The present research corroborates K. Sullivan's initial results as stated in her epoch making study about the effectiveness of teaching elementary calculus using Robinson's non standard approach. Our research added to her results related to the teaching of the elementary integral, with similar positive results. In this essay we propose a definition of the notion of cognitive advantage mentioned by Sullivan in expressing the dramatic differences in understanding of students of non standard calculus as opposed to those of its standard counterpart. Our proposal is based on ideas of Kitcher and Kuhn and allows us to better understand the didactics of Calculus. Formally K. Sullivan's claim of an observed advantage when referring to the improved understanding of non standard calculus students (as opposed to the standard approach of Weierstrass) is a consequence to the accepted fact that mathematical truths remain the same when changes of paradigms ensue, a situation markedly different from that science. While mathematical truths remain, mathematical justifications (proofs) change dramatically and increase in complexity.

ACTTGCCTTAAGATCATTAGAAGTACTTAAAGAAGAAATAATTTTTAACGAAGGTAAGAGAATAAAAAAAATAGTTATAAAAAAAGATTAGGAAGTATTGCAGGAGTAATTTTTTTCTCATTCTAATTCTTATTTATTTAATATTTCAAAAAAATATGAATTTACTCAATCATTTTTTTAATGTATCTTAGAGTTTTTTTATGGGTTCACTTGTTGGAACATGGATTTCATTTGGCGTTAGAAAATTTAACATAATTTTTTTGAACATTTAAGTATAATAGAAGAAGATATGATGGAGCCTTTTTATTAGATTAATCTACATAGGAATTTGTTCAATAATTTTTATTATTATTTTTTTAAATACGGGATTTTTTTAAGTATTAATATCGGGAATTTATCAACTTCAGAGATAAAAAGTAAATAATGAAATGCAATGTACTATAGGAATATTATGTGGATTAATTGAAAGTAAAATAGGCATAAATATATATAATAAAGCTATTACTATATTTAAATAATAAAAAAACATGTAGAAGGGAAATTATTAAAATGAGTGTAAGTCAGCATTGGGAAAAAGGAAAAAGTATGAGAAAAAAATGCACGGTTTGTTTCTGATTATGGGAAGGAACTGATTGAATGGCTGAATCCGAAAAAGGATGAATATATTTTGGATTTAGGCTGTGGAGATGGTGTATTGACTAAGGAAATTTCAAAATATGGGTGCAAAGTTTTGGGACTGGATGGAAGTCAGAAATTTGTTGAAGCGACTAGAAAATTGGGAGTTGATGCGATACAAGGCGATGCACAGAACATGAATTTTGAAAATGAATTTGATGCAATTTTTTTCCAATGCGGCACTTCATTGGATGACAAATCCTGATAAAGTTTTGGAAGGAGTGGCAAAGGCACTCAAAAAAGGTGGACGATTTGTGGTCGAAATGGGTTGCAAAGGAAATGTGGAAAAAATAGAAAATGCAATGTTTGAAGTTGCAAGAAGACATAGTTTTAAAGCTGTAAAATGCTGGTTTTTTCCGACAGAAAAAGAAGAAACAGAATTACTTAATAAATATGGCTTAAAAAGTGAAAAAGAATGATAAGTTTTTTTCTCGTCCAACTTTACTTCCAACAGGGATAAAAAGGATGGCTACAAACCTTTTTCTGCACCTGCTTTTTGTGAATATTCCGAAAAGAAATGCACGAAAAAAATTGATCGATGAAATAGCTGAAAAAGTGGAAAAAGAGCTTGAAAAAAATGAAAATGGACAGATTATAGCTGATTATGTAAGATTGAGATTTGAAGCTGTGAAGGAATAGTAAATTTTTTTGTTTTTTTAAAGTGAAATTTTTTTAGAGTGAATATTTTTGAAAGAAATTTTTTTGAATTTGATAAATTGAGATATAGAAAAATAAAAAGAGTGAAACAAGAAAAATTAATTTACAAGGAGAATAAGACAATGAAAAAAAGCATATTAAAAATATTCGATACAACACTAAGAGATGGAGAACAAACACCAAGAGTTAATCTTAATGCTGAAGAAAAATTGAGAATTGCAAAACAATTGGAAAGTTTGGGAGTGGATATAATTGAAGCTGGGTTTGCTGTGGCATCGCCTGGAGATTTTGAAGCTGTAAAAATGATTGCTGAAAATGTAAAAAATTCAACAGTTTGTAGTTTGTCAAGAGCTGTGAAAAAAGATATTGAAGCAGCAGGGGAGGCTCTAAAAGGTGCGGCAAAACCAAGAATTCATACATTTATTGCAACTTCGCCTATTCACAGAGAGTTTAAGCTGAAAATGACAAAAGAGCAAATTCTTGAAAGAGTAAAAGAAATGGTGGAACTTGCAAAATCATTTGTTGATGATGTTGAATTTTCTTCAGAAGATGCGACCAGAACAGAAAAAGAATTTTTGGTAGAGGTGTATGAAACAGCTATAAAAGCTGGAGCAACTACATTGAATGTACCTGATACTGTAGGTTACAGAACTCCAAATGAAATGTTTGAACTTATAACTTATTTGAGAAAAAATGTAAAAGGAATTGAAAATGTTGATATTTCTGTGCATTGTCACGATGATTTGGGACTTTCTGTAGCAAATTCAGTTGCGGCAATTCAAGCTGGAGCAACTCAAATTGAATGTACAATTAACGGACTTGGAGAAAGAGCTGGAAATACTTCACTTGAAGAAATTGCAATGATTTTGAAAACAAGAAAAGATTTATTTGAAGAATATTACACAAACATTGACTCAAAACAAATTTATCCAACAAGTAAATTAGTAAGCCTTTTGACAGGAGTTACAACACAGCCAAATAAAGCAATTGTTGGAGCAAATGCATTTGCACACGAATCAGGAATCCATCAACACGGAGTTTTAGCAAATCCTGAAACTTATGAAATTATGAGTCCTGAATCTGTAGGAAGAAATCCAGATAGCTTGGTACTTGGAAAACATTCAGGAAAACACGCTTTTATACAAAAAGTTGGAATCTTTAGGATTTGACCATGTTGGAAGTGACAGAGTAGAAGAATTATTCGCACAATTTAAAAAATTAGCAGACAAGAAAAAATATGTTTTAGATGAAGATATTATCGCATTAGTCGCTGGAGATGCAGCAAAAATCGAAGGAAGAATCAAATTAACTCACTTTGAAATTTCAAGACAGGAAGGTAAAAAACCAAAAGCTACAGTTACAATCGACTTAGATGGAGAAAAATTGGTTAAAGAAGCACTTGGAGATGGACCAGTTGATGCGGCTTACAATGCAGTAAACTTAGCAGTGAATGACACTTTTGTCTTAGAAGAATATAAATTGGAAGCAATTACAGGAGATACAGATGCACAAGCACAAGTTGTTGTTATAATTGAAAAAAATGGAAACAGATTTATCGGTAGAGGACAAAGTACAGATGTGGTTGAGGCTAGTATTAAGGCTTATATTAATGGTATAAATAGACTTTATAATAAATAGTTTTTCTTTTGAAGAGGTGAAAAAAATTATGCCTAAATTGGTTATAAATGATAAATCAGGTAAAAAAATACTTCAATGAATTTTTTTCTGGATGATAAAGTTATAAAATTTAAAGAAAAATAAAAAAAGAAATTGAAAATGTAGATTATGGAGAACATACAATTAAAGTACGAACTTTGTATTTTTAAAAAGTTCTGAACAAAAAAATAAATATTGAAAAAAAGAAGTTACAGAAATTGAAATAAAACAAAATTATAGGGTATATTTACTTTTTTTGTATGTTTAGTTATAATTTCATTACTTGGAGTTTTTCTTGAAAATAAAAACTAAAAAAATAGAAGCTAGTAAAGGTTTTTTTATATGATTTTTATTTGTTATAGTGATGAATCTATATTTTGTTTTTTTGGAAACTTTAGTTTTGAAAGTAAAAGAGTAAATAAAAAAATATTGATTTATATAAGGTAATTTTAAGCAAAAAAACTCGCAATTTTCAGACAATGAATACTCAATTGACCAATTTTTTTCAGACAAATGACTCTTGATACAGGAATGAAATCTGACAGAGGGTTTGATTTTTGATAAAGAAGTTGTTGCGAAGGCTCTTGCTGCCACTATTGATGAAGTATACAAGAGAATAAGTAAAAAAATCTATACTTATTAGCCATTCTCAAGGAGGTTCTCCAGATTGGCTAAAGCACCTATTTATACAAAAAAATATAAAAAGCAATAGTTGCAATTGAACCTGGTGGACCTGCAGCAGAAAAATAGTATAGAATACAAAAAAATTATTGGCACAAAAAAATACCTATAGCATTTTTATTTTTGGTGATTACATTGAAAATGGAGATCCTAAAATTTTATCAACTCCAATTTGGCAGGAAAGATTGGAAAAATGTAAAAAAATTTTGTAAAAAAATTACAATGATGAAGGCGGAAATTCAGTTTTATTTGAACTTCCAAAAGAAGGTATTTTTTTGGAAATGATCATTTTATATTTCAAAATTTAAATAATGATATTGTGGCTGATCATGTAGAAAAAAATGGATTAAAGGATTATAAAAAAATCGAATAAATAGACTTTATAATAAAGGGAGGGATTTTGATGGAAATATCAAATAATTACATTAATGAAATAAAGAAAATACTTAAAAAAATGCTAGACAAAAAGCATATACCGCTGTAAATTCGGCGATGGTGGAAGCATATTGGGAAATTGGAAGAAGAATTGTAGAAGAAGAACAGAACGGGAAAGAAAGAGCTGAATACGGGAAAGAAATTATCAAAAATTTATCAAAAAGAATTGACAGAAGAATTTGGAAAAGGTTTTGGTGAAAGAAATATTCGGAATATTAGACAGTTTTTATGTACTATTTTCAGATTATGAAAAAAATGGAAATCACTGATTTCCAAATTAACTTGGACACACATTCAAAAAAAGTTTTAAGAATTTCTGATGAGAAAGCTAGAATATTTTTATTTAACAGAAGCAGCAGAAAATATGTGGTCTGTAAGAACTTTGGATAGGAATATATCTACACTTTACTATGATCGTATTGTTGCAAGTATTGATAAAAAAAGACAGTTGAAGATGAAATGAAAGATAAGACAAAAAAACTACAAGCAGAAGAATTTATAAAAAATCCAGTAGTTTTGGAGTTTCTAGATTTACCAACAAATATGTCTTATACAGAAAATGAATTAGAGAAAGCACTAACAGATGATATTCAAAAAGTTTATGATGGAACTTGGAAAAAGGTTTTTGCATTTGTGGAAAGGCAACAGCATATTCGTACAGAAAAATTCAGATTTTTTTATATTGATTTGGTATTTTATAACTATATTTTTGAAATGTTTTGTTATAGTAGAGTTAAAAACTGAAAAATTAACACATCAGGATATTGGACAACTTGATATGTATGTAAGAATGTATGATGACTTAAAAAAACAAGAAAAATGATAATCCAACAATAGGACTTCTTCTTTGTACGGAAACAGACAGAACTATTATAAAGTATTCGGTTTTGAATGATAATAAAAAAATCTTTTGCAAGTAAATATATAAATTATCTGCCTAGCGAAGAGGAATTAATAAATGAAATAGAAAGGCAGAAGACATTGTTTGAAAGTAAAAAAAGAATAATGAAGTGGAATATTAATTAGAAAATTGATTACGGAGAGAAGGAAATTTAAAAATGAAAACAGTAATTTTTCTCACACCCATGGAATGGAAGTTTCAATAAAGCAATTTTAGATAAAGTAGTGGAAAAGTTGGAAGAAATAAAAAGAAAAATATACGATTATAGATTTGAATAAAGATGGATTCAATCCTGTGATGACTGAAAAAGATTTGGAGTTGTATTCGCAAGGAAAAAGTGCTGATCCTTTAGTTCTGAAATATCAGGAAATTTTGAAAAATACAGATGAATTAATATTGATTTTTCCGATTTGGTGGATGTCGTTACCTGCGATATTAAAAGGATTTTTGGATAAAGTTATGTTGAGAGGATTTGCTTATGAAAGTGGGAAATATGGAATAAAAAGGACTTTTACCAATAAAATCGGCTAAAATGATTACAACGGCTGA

Hernandez, Luz Marina and Lopez Fernandez, Jorge M.
"Teaching Calculus with Infinitesimals: New Perspectives,"
The Mathematics Enthusiast: Vol. 15
, Article 2.
Available at: https://scholarworks.umt.edu/tme/vol15/iss3/2